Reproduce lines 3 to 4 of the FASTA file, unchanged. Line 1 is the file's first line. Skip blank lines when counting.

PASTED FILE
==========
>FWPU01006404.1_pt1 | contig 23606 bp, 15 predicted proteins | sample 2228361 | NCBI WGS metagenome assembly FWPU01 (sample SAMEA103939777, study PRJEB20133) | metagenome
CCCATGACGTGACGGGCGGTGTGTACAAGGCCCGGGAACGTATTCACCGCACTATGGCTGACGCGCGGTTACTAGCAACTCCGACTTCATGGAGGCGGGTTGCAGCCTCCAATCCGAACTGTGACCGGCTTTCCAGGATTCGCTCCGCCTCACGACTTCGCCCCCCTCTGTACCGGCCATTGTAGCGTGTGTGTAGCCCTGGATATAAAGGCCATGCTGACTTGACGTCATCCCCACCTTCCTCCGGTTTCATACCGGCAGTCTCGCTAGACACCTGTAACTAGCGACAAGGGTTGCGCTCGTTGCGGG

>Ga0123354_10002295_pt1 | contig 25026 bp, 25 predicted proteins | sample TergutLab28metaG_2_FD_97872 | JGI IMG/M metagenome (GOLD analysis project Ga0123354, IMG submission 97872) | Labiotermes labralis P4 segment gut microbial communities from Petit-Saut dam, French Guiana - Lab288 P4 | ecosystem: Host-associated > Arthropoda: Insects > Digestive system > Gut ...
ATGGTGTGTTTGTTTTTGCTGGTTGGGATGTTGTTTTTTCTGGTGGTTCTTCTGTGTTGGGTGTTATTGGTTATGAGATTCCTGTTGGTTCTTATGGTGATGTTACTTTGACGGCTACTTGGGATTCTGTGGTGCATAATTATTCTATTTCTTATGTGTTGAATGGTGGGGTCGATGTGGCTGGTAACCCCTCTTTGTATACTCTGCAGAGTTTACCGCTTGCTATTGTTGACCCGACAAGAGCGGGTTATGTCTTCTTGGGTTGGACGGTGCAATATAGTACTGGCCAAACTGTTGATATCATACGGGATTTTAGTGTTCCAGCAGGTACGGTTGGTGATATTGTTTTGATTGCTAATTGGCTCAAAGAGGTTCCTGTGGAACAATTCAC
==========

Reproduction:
>Ga0123354_10002295_pt1 | contig 25026 bp, 25 predicted proteins | sample TergutLab28metaG_2_FD_97872 | JGI IMG/M metagenome (GOLD analysis project Ga0123354, IMG submission 97872) | Labiotermes labralis P4 segment gut microbial communities from Petit-Saut dam, French Guiana - Lab288 P4 | ecosystem: Host-associated > Arthropoda: Insects > Digestive system > Gut ...
ATGGTGTGTTTGTTTTTGCTGGTTGGGATGTTGTTTTTTCTGGTGGTTCTTCTGTGTTGGGTGTTATTGGTTATGAGATTCCTGTTGGTTCTTATGGTGATGTTACTTTGACGGCTACTTGGGATTCTGTGGTGCATAATTATTCTATTTCTTATGTGTTGAATGGTGGGGTCGATGTGGCTGGTAACCCCTCTTTGTATACTCTGCAGAGTTTACCGCTTGCTATTGTTGACCCGACAAGAGCGGGTTATGTCTTCTTGGGTTGGACGGTGCAATATAGTACTGGCCAAACTGTTGATATCATACGGGATTTTAGTGTTCCAGCAGGTACGGTTGGTGATATTGTTTTGATTGCTAATTGGCTCAAAGAGGTTCCTGTGGAACAATTCAC